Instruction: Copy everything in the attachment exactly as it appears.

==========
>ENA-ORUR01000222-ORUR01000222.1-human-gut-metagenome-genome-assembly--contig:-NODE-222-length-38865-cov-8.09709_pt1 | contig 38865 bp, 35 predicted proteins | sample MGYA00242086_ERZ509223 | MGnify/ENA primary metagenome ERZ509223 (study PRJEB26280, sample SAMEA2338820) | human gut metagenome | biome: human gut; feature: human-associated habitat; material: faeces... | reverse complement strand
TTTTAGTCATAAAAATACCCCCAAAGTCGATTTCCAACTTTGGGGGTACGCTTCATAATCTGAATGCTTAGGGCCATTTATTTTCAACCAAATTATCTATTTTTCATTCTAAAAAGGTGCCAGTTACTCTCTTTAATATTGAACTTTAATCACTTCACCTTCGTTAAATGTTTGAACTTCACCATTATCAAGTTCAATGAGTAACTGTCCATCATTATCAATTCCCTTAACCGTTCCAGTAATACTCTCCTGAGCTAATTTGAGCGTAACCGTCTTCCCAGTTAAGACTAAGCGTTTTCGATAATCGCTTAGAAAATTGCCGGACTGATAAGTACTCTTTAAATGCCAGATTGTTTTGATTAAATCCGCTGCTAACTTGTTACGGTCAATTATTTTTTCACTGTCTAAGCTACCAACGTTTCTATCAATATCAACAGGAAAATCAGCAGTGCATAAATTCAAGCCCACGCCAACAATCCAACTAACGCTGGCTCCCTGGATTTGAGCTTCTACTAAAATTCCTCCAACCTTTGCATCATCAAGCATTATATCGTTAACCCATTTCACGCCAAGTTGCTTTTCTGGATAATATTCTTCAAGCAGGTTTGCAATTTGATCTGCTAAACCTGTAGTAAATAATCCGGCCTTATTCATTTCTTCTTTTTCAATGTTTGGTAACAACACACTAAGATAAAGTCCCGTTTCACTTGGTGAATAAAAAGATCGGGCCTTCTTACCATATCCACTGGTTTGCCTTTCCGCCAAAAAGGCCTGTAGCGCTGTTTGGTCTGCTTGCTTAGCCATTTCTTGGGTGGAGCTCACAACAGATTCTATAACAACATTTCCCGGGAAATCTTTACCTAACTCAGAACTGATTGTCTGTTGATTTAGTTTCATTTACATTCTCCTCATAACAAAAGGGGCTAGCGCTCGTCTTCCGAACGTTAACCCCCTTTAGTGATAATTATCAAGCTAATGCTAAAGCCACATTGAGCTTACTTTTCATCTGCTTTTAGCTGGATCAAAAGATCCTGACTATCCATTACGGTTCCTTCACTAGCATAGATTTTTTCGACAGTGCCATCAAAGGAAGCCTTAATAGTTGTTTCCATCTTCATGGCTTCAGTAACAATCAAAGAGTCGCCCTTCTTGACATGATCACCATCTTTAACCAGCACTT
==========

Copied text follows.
>ENA-ORUR01000222-ORUR01000222.1-human-gut-metagenome-genome-assembly--contig:-NODE-222-length-38865-cov-8.09709_pt1 | contig 38865 bp, 35 predicted proteins | sample MGYA00242086_ERZ509223 | MGnify/ENA primary metagenome ERZ509223 (study PRJEB26280, sample SAMEA2338820) | human gut metagenome | biome: human gut; feature: human-associated habitat; material: faeces... | reverse complement strand
TTTTAGTCATAAAAATACCCCCAAAGTCGATTTCCAACTTTGGGGGTACGCTTCATAATCTGAATGCTTAGGGCCATTTATTTTCAACCAAATTATCTATTTTTCATTCTAAAAAGGTGCCAGTTACTCTCTTTAATATTGAACTTTAATCACTTCACCTTCGTTAAATGTTTGAACTTCACCATTATCAAGTTCAATGAGTAACTGTCCATCATTATCAATTCCCTTAACCGTTCCAGTAATACTCTCCTGAGCTAATTTGAGCGTAACCGTCTTCCCAGTTAAGACTAAGCGTTTTCGATAATCGCTTAGAAAATTGCCGGACTGATAAGTACTCTTTAAATGCCAGATTGTTTTGATTAAATCCGCTGCTAACTTGTTACGGTCAATTATTTTTTCACTGTCTAAGCTACCAACGTTTCTATCAATATCAACAGGAAAATCAGCAGTGCATAAATTCAAGCCCACGCCAACAATCCAACTAACGCTGGCTCCCTGGATTTGAGCTTCTACTAAAATTCCTCCAACCTTTGCATCATCAAGCATTATATCGTTAACCCATTTCACGCCAAGTTGCTTTTCTGGATAATATTCTTCAAGCAGGTTTGCAATTTGATCTGCTAAACCTGTAGTAAATAATCCGGCCTTATTCATTTCTTCTTTTTCAATGTTTGGTAACAACACACTAAGATAAAGTCCCGTTTCACTTGGTGAATAAAAAGATCGGGCCTTCTTACCATATCCACTGGTTTGCCTTTCCGCCAAAAAGGCCTGTAGCGCTGTTTGGTCTGCTTGCTTAGCCATTTCTTGGGTGGAGCTCACAACAGATTCTATAACAACATTTCCCGGGAAATCTTTACCTAACTCAGAACTGATTGTCTGTTGATTTAGTTTCATTTACATTCTCCTCATAACAAAAGGGGCTAGCGCTCGTCTTCCGAACGTTAACCCCCTTTAGTGATAATTATCAAGCTAATGCTAAAGCCACATTGAGCTTACTTTTCATCTGCTTTTAGCTGGATCAAAAGATCCTGACTATCCATTACGGTTCCTTCACTAGCATAGATTTTTTCGACAGTGCCATCAAAGGAAGCCTTAATAGTTGTTTCCATCTTCATGGCTTCAGTAACAATCAAAGAGTCGCCCTTCTTGACATGATCACCATCTTTAACCAGCACTT